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Quarantine status ‘likely’ to be relaxed next month

Malacañang raised yesterday the possibility that the quarantine classifications in the country might be relaxed in June.

“Everything else being considered, there is likelihood that the quarantine classification will be eased,” Presidential Spokesperson Harry Roque said in an online press conference.

Roque made the statement as he cited the significant drop in the average coronavirus disease 2019 daily attack rate, two-week growth rate, and hospital care utilization rate all throughout the country.

He noted that the nationwide average daily attack rate declined to 5.42 per 100,000 population registered on May 9 to 22, from the previous 9.2 per 100,000 population posted on April 4 to 17.

He added that the overall two-week growth rate also dropped from 21 percent to 11 percent.

The overall hospital care utilization rate also decreased to 43 percent on May 25 from 68 percent on April 7 to 16, Roque said.

“So, I guess by way of conclusion, there’s likelihood that the quarantine classification might be relaxed on the basis of formula,” he said.

However, Roque said the implementation of new quarantine status in Metro Manila will be subject to the recommendation of the local government units in the country’s metropolis that “further reopening should be gradual.”

The possible relaxation of quarantine restrictions in June might be announced during President Rodrigo Duterte’s “Talk to the People” on Monday night, Roque said.

“It could be announced by the President himself on May 31 or earlier after the processing of the appeal of LGUs,” he said.

Roque said members of the Inter-Agency Task Force for the Management of Emerging Infectious Diseases would also make a recommendation on the country’s implementation of travel restrictions on passengers from India, Pakistan, Bangladesh, Nepal, and Sri Lanka.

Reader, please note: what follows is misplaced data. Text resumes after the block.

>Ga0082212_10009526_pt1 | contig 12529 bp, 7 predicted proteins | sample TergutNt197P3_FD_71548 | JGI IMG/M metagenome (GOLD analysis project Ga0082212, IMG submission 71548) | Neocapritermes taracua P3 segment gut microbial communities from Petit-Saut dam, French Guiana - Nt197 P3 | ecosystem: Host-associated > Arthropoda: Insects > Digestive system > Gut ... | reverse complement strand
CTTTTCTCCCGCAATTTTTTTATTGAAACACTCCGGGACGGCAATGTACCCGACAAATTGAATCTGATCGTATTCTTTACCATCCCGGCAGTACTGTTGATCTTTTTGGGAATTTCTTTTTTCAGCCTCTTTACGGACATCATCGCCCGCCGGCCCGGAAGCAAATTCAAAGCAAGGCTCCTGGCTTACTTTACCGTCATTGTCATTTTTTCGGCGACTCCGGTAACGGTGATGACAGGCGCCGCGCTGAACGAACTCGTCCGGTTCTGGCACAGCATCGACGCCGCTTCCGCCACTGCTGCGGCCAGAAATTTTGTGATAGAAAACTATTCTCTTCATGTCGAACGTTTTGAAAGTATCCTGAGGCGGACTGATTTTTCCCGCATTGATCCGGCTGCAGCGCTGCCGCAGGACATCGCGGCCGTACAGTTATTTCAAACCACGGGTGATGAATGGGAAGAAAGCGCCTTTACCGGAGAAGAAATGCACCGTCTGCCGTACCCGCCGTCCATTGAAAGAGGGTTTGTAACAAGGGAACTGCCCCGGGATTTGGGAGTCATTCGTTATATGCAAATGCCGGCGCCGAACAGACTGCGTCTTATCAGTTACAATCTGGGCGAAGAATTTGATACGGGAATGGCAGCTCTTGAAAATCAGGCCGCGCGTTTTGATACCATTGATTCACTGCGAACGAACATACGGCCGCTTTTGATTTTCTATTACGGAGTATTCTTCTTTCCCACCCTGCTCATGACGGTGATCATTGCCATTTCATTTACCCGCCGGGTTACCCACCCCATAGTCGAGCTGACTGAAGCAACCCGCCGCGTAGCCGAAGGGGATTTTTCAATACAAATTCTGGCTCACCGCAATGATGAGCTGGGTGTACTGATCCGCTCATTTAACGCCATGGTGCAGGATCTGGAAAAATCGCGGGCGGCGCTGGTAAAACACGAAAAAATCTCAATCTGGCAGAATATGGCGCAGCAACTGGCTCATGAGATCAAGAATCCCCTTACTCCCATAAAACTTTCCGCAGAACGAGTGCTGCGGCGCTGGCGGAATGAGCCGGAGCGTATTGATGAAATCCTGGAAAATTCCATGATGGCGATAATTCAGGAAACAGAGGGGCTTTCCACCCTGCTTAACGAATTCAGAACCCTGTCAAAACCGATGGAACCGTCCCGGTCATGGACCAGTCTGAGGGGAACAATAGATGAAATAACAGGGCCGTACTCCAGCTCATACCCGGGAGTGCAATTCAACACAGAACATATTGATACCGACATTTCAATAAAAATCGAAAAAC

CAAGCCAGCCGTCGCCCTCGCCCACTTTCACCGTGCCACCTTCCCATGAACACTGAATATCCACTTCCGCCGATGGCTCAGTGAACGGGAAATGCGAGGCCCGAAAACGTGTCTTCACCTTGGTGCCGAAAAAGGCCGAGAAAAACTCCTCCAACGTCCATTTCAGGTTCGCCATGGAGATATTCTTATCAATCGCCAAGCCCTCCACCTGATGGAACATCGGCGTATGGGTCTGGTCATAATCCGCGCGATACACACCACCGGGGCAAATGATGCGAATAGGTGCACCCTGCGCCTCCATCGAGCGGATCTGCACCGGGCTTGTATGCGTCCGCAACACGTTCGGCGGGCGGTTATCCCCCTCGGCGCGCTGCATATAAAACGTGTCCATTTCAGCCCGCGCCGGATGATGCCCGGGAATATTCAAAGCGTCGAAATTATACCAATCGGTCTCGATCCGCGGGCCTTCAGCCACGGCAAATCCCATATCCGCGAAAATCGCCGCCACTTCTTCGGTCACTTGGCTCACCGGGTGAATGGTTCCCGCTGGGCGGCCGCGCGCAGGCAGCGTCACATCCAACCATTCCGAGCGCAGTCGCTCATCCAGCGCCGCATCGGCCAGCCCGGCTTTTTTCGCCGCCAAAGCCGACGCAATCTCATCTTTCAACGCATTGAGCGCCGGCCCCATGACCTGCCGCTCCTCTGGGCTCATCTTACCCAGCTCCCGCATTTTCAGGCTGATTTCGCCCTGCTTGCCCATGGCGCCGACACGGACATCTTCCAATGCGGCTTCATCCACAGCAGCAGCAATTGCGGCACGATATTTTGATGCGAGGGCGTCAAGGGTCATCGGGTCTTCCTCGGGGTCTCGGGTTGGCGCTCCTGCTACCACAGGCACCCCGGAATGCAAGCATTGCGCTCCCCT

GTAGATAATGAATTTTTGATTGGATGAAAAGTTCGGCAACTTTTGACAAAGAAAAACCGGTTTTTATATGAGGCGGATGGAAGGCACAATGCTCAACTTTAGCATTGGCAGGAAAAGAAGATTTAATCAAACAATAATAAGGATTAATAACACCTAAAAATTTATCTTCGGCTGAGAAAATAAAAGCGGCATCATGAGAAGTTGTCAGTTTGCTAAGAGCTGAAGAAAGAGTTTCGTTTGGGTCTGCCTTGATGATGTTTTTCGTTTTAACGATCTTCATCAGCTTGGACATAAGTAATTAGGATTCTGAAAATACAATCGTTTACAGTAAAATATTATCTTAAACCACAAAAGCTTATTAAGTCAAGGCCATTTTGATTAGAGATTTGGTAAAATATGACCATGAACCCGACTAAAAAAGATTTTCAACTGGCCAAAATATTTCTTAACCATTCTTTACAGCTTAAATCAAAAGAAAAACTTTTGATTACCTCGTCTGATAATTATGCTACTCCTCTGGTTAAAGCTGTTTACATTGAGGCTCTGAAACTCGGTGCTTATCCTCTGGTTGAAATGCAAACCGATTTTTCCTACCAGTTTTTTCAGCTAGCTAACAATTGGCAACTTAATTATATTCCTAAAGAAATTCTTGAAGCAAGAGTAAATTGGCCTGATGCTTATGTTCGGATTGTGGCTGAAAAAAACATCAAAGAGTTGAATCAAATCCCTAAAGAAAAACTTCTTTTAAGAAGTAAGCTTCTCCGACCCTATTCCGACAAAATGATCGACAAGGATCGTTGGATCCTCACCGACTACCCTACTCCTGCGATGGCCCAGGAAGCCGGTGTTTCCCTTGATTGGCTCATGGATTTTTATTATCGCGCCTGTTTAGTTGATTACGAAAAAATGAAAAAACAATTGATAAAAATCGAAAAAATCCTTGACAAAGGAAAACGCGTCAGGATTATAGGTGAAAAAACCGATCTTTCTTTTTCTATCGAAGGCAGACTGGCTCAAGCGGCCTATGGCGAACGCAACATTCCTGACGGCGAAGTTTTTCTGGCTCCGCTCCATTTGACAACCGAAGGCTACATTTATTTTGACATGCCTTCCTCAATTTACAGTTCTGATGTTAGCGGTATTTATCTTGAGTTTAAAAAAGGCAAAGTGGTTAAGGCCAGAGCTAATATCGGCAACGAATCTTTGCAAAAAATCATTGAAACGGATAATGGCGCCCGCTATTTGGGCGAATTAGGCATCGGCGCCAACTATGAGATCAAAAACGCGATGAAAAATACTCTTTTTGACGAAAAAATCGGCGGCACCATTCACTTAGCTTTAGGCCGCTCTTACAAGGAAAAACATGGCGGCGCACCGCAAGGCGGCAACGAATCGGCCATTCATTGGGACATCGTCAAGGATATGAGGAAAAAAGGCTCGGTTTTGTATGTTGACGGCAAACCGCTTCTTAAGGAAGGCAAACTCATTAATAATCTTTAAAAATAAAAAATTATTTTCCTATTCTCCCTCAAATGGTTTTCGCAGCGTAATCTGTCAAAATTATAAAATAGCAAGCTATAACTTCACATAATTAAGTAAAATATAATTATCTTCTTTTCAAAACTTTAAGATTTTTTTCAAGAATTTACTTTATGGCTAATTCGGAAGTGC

The Philippines extended the prohibition of entry of travelers from India and four other countries that are part of the Indian subcontinent until May 31.

The country also decided to expand the coverage of the travel ban by including Oman and the United Arab Emirates after two overseas Filipino workers, who returned from the Arab states, tested positive for India’s “double mutant” B.1.617 variant.


In the same press briefing, Roque announced that Duterte has approved the additional P5-billion allocation for the repatriation of OFWs.

This developed after Duterte vowed Monday to expedite the return of OFWs, who lost their jobs due to the Covid-19 pandemic.

“This is for payment of hotel rent that already ballooned because of longer quarantine period,” he said.

All OFWs who will return to the country are mandated to stay in a quarantine facility for 10 days and observe home quarantine for four days, based on IATF-EID Resolution 114.

They are also required to undertake reverse transcription-polymerase chain reaction testing on their seventh day in the country.

Earlier, the Overseas Workers Welfare Administration sought a supplemental budget of P9.8 billion to fund the food, transportation, and accommodation of returning OFWs.

Roque said the government may look for additional funds to grant OWWA’s request.


Roque also thanked the House of Representatives for passing on second reading the Bayanihan to Arise as One bill or the Bayanihan 3 on Tuesday.

Roque said Bayanihan 3, which contains a P401 billion stimulus package to provide more aid to Filipinos amid the pandemic, would make it easier for the government to tap more funds in case it needs a supplemental budget.*PNA

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August 2022

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